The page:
The documentary is less than half an hour long.  If the story sounds interesting to you, then I would definitely recommend it.  I am a lover of documentaries and don’t consider my time wasted by viewing it.  It did open my eyes a bit more to the poverty around us, which is probably the biggest goal of the film, and therefore it did its job.  However, in my opinion, a film should exceed the bounds of just “doing its job” in order to deserve an Oscar nomination.

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Mondays at Racine (2012) Review | Jamie Daily

Mondays at Racine (2012)
85th Academy Awards 2013
3/5 Stars
Nominated for 1 award.
Nominated for Best Documentary Short (Cynthia Wade, Robin Honan).
Watched March 12, 2014.

Mondays at Racine is a well done documentary short that is so much more than just a story about women with cancer.  The two sisters who own a hair salon open their doors to women diagnosed with cancer once a month and give out much more than a free hair cut.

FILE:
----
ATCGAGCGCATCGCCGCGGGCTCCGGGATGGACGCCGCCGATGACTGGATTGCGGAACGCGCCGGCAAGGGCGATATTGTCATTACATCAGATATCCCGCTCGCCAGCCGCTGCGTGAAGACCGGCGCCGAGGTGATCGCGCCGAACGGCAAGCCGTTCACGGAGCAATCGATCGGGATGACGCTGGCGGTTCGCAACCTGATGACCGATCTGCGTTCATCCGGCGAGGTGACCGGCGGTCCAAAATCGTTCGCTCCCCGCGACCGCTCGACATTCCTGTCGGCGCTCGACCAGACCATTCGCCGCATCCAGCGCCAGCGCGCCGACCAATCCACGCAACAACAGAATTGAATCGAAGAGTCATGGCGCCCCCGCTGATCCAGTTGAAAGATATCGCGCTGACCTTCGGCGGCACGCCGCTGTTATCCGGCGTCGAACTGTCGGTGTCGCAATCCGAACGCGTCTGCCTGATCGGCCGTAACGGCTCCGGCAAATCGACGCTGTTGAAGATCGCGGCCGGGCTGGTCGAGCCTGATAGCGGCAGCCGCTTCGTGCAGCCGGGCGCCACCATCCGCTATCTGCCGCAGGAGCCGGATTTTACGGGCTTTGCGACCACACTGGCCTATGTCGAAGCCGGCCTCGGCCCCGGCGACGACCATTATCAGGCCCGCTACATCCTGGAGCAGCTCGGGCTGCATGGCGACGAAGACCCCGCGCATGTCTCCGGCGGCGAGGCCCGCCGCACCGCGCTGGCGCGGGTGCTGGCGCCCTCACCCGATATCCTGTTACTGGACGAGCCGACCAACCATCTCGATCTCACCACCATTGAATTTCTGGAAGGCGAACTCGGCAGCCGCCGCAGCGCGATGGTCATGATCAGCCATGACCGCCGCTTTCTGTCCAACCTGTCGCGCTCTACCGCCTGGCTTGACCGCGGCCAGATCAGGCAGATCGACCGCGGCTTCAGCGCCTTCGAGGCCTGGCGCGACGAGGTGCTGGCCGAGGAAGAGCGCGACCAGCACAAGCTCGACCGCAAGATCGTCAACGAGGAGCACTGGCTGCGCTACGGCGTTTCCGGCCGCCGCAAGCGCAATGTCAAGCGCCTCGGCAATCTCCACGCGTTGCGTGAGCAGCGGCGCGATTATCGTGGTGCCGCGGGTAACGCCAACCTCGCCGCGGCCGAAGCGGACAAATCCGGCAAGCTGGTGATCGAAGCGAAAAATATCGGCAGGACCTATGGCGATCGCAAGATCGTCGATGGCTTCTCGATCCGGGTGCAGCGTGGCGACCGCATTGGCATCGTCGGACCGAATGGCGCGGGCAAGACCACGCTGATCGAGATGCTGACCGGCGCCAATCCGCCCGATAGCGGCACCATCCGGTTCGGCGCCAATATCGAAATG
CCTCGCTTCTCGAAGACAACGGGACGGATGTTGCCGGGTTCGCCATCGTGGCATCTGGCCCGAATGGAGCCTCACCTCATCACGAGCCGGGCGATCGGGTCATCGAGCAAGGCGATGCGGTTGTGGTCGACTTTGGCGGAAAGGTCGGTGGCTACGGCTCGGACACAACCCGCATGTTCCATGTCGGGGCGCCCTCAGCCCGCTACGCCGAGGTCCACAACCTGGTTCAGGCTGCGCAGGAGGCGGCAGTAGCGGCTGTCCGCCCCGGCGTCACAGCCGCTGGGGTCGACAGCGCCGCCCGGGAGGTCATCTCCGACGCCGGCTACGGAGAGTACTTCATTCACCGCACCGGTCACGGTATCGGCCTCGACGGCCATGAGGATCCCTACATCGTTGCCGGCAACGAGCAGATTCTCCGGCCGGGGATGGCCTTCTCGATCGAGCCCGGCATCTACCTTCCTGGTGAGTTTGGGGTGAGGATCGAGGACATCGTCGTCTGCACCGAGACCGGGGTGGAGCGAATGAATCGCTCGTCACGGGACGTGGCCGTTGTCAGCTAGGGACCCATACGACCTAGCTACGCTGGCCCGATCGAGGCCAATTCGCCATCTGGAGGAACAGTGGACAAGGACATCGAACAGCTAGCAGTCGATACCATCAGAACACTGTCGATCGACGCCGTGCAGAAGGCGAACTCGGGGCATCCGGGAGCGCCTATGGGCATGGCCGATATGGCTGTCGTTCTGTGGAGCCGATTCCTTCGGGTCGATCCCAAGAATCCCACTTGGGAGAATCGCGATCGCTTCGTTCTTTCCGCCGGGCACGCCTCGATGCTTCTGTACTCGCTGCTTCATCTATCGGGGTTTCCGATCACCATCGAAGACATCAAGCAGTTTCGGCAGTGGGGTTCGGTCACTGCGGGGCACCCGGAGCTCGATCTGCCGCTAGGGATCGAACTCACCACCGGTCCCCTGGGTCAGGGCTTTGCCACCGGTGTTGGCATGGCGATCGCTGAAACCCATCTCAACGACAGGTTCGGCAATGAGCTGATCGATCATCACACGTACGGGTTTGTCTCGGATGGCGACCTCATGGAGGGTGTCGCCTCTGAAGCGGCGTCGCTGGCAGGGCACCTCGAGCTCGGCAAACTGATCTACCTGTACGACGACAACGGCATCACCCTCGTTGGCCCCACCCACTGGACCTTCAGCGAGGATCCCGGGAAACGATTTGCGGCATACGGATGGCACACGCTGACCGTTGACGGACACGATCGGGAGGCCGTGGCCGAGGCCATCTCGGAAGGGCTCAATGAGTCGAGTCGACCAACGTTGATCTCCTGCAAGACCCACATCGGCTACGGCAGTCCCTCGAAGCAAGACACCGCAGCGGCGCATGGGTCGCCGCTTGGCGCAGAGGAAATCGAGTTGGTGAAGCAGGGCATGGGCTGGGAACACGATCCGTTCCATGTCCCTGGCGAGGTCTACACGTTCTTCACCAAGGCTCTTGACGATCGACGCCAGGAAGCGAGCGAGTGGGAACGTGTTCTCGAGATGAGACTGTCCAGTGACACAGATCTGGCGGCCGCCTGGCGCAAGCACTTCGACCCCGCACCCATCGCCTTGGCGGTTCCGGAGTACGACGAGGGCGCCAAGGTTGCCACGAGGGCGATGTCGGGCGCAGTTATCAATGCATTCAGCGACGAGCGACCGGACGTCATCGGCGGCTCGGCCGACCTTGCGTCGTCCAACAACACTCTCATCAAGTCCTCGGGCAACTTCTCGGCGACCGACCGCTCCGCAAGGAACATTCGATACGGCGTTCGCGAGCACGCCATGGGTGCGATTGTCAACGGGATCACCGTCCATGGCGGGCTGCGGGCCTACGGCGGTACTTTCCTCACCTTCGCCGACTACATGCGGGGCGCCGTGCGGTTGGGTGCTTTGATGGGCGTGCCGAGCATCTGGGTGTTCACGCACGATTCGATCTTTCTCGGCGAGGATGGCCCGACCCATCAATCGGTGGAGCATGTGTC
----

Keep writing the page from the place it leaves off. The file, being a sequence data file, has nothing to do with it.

The story follows a couple women with breast cancer, while featuring a few others.  The owners’ roles in the film are very small.  They have painful, personal experience with cancer, but they also realize that in our society, and especially in Jersey, women have a very distinct idea of what beauty is.  They want women to feel beautiful, especially when going through cancer because they have enough to worry about already.  This is their way of giving back, and they make a good point that they get so much out of the experience that is is almost selfish.  It makes them forget or dismiss their own troubles while helping these women.

 

One of the main cancer fighters has been fighting for years, defying all odds and living over a decade beyond what the doctors told her she would live.  She mentors younger women with recent diagnoses in emotional aspects, but also when it comes to surgery and treatments.